I just had a flat lesson with Heidi for the first time since October, and she asked what my goals were for this year. I was hesitant again to name specific things, but if I could improve our third level scores that would be amazing. The good news is that she noticed we’ve been doing our homework, so we’re on our way to getting a bit more collection and throughness in the lateral work, which will hopefully translate to better flying changes.

As far as eventing, I’d love to do the Area 2 Championships, and the American Eventing Championships are really tempting, but I don’t know if I can justify the entry cost.

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2018 was a pretty amazing year of travel for me. I went on 16 assignments for COTH and got to discover amazing new places like Badminton and New Orleans, and saw the world’s best horses and riders at the World Equestrian Games. Personally, my trip to Scotland was one of the most amazing vacations I’ve ever done, and it inspired me to look ahead to new discoveries this year. I’m thinking Iceland perhaps and definitely Burghley on the fall.

2019 is going to be a stressful and emotional one since my parents are putting our farm up for sale and moving to Kentucky. There’s no detailed timeline yet, but I’m bracing myself for some strife as my entire life is about to change. We’re a close family and have lived in the same area my whole life, so it will be a seismic shift.

For now though, I’m looking forward to my first trip of the year back to San Diego and Temecula for the Adequan West Coast Dressage Festival and then to Palm Beach in February, while praying for as little snow and rain as possible!

Things I’m Loving In December

It’s been a quiet fall for me as far as trying new products goes, but I’ve come up with a few that I’ve really been loving recently.

Professional’s Choice Ventech Monoflap Girth

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I was on the hunt for a new monoflap for Oh So’s jumping saddle when I realized his old Ovation one was wearing a bit. I prefer synthetic girths for eventing because they’re easier to keep clean, and this one has a durable outer TPU shell that’s easily wipeable. It has a neoprene liner that’s super soft, and it’s a bit wider to distribute pressure better than my older one. So far Oh So seem’s to like it! I bought one for my dressage saddle too.

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Around The World: From Scotland To Ocala To New Orleans And Home!

My posts about my vacations tend to come very late since I usually come home and jump right back into real life. This time was no exception, as I got back from Scotland and immediately had to deal with my car that wouldn’t start and a busy week at work. Welcome home! I’ve had some time to gather my thoughts and look through my photos, so better late than never!

I decided to do a late season trip to Scotland because it was cheaper, but I knew the weather might be dicey this time of year. I’m happy to report it was just about perfect, for me at least, and any time it rained seemed to be when I was on the tour bus or overnight. The weather gods were definitely smiling. It was actually colder in Virginia than it was in Scotland!

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Winding Down The Season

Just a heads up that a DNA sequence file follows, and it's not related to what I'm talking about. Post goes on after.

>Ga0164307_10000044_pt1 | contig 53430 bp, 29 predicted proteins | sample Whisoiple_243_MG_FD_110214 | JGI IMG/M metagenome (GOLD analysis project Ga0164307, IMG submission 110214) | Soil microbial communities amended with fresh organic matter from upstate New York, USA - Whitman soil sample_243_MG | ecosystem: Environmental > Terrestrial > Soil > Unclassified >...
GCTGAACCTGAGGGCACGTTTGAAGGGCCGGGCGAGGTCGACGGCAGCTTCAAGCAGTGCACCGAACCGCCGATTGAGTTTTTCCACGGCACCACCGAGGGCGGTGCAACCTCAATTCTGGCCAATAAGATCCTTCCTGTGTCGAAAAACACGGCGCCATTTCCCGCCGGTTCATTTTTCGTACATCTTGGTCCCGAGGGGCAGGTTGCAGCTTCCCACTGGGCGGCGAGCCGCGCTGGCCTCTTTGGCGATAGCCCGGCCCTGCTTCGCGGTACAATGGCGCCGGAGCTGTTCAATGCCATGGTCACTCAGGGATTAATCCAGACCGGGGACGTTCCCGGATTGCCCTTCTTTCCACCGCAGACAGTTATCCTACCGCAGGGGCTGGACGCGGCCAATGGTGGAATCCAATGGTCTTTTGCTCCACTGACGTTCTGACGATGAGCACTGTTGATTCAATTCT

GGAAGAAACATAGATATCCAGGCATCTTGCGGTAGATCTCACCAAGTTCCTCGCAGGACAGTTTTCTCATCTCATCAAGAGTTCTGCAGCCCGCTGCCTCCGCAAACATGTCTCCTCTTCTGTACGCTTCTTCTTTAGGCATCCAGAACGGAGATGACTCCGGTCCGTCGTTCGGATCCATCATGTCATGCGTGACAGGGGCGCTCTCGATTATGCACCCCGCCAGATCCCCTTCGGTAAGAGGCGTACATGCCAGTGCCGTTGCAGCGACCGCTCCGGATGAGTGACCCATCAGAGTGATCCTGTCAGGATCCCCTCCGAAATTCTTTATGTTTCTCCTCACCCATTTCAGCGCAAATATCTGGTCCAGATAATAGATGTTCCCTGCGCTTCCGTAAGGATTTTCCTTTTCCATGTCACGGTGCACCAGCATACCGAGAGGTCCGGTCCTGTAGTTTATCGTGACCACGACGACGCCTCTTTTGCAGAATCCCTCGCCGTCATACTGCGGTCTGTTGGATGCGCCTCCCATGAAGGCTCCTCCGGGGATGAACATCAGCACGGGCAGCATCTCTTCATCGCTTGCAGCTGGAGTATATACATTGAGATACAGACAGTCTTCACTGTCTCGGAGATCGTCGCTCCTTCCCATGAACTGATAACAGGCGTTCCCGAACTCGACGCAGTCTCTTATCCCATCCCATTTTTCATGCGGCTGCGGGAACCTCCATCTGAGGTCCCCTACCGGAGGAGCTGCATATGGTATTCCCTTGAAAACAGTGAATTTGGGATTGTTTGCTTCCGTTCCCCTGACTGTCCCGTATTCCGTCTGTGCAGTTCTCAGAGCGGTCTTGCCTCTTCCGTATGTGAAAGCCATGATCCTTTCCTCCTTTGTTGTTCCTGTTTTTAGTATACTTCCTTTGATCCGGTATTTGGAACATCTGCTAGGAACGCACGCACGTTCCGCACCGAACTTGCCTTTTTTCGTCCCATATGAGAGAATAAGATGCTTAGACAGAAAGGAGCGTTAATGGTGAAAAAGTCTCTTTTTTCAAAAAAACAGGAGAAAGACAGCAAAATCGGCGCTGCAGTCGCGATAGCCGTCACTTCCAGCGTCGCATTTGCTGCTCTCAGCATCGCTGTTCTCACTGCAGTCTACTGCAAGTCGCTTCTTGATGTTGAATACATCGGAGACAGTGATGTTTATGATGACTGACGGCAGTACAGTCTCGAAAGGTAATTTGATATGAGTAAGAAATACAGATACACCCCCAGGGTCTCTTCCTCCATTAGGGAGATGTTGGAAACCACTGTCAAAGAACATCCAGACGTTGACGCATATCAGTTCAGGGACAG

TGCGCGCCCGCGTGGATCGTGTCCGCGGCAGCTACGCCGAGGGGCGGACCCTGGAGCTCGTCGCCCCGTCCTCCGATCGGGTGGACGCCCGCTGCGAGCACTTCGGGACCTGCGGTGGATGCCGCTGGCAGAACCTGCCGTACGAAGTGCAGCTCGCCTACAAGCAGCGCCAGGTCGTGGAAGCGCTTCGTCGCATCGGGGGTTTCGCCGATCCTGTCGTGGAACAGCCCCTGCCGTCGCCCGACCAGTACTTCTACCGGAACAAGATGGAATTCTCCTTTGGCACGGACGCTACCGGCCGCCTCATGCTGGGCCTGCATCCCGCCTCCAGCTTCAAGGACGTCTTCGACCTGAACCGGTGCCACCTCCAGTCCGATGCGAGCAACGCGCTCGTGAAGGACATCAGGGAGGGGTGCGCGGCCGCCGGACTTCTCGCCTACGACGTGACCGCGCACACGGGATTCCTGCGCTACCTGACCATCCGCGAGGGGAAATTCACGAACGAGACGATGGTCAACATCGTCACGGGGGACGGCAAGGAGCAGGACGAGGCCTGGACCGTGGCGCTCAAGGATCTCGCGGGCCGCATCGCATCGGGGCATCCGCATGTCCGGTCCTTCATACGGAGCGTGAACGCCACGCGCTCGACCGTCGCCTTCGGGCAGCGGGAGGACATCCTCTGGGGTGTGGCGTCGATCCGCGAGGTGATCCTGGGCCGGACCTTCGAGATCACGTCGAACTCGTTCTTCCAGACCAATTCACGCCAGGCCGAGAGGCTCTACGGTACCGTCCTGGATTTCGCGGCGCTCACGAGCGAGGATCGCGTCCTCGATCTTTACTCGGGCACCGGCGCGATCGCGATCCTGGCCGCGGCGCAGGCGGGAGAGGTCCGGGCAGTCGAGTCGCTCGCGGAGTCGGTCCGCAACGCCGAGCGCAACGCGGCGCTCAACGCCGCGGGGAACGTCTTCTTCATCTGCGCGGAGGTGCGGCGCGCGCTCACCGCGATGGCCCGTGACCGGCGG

The 2018 season’s gone out with a bit of a whimper and not a bang for me unfortunately. With Seneca being canceled and now Waredaca getting a few inches of rain, I decided to scratch today.

I knew at the beginning of the week that I likely wouldn’t be running cross-country because of the wet weather forecasted, but with reports and photos coming in yesterday of trucks being towed in and out and knowing that the dressage and show jumping warm up are on grass, plus having to get up at 4:30 a.m., I decided not to risk it for a combined test that wouldn’t count for anything.

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Hanging out at Loch Moy.

My trainer asked me to consider what I would get out of it, and honestly, probably not much. We’re both bored with the novice test and don’t *need* to do it, and we’re looking ahead to some local winter jumper shows for practice. I hate to throw another $200 down the toilet, but that seems to be the nature of this year for everyone. I just wish Waredaca would have made that call for me. I was still undecided right up until I went to bed last night, and really could have gone either way, but I also think I needed a quiet day where I can get some stuff done around my apartment, have a nice ride and probably clip him again since he grew his hair back so fast!

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Soggy September

Well, things didn’t go according to plan at Seneca. It was pouring rain on Saturday when I went up to walk my course, and Lisa and I pretty much knew we wouldn’t be running the next day.

Fortunately they made the decision a little easier for me when they cancelled all competition on Sunday, but it was a real bummer for me and for the event!

I had to head to WEG the next day with my co-worker and friend Kimberly. We arrived late afternoon to check out the venue and get our credentials, which went pretty seamlessly.

The venue was a complete mess, but the two main stadiums and the footing were great. I keep telling everyone who asks how WEG was that I went in not expecting a lot of polish, and we definitely didn’t get that. The media center was not ready for us on Monday, but by Tuesday it was functional. There was air conditioning, power and WiFi, which was about all we really needed. They fed us two meals a day plus a generous afternoon snack, which is more than we could have asked for and very much appreciated.